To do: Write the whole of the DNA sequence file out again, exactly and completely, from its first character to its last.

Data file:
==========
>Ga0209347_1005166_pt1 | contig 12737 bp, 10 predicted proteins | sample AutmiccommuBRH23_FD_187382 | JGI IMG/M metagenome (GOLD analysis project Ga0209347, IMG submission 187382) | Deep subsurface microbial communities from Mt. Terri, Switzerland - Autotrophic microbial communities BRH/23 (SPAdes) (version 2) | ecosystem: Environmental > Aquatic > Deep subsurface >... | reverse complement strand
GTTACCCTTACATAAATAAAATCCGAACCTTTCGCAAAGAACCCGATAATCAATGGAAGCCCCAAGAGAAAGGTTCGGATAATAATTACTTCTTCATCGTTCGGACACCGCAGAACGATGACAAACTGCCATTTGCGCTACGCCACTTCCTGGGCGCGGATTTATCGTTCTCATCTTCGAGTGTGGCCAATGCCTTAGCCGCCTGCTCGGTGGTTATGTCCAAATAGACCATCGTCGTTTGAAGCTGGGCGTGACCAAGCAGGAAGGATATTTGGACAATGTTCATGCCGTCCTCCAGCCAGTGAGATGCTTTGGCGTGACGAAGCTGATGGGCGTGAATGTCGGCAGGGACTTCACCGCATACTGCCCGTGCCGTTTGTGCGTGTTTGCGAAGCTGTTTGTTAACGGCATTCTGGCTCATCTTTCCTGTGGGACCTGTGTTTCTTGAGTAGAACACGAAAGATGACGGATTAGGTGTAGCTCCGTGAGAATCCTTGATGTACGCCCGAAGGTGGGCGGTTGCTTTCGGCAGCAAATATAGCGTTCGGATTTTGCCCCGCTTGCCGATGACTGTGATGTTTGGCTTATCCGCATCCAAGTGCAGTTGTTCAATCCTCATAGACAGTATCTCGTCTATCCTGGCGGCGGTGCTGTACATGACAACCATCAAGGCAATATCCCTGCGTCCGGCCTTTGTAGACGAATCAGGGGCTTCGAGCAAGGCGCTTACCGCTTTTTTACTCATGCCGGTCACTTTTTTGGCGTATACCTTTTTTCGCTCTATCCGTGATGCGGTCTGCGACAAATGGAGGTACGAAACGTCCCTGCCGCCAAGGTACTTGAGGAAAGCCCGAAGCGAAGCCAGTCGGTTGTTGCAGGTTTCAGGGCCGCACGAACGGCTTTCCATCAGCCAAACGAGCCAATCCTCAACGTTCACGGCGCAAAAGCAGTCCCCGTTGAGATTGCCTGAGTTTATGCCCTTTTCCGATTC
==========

>Ga0209347_1005166_pt1 | contig 12737 bp, 10 predicted proteins | sample AutmiccommuBRH23_FD_187382 | JGI IMG/M metagenome (GOLD analysis project Ga0209347, IMG submission 187382) | Deep subsurface microbial communities from Mt. Terri, Switzerland - Autotrophic microbial communities BRH/23 (SPAdes) (version 2) | ecosystem: Environmental > Aquatic > Deep subsurface >... | reverse complement strand
GTTACCCTTACATAAATAAAATCCGAACCTTTCGCAAAGAACCCGATAATCAATGGAAGCCCCAAGAGAAAGGTTCGGATAATAATTACTTCTTCATCGTTCGGACACCGCAGAACGATGACAAACTGCCATTTGCGCTACGCCACTTCCTGGGCGCGGATTTATCGTTCTCATCTTCGAGTGTGGCCAATGCCTTAGCCGCCTGCTCGGTGGTTATGTCCAAATAGACCATCGTCGTTTGAAGCTGGGCGTGACCAAGCAGGAAGGATATTTGGACAATGTTCATGCCGTCCTCCAGCCAGTGAGATGCTTTGGCGTGACGAAGCTGATGGGCGTGAATGTCGGCAGGGACTTCACCGCATACTGCCCGTGCCGTTTGTGCGTGTTTGCGAAGCTGTTTGTTAACGGCATTCTGGCTCATCTTTCCTGTGGGACCTGTGTTTCTTGAGTAGAACACGAAAGATGACGGATTAGGTGTAGCTCCGTGAGAATCCTTGATGTACGCCCGAAGGTGGGCGGTTGCTTTCGGCAGCAAATATAGCGTTCGGATTTTGCCCCGCTTGCCGATGACTGTGATGTTTGGCTTATCCGCATCCAAGTGCAGTTGTTCAATCCTCATAGACAGTATCTCGTCTATCCTGGCGGCGGTGCTGTACATGACAACCATCAAGGCAATATCCCTGCGTCCGGCCTTTGTAGACGAATCAGGGGCTTCGAGCAAGGCGCTTACCGCTTTTTTACTCATGCCGGTCACTTTTTTGGCGTATACCTTTTTTCGCTCTATCCGTGATGCGGTCTGCGACAAATGGAGGTACGAAACGTCCCTGCCGCCAAGGTACTTGAGGAAAGCCCGAAGCGAAGCCAGTCGGTTGTTGCAGGTTTCAGGGCCGCACGAACGGCTTTCCATCAGCCAAACGAGCCAATCCTCAACGTTCACGGCGCAAAAGCAGTCCCCGTTGAGATTGCCTGAGTTTATGCCCTTTTCCGATTC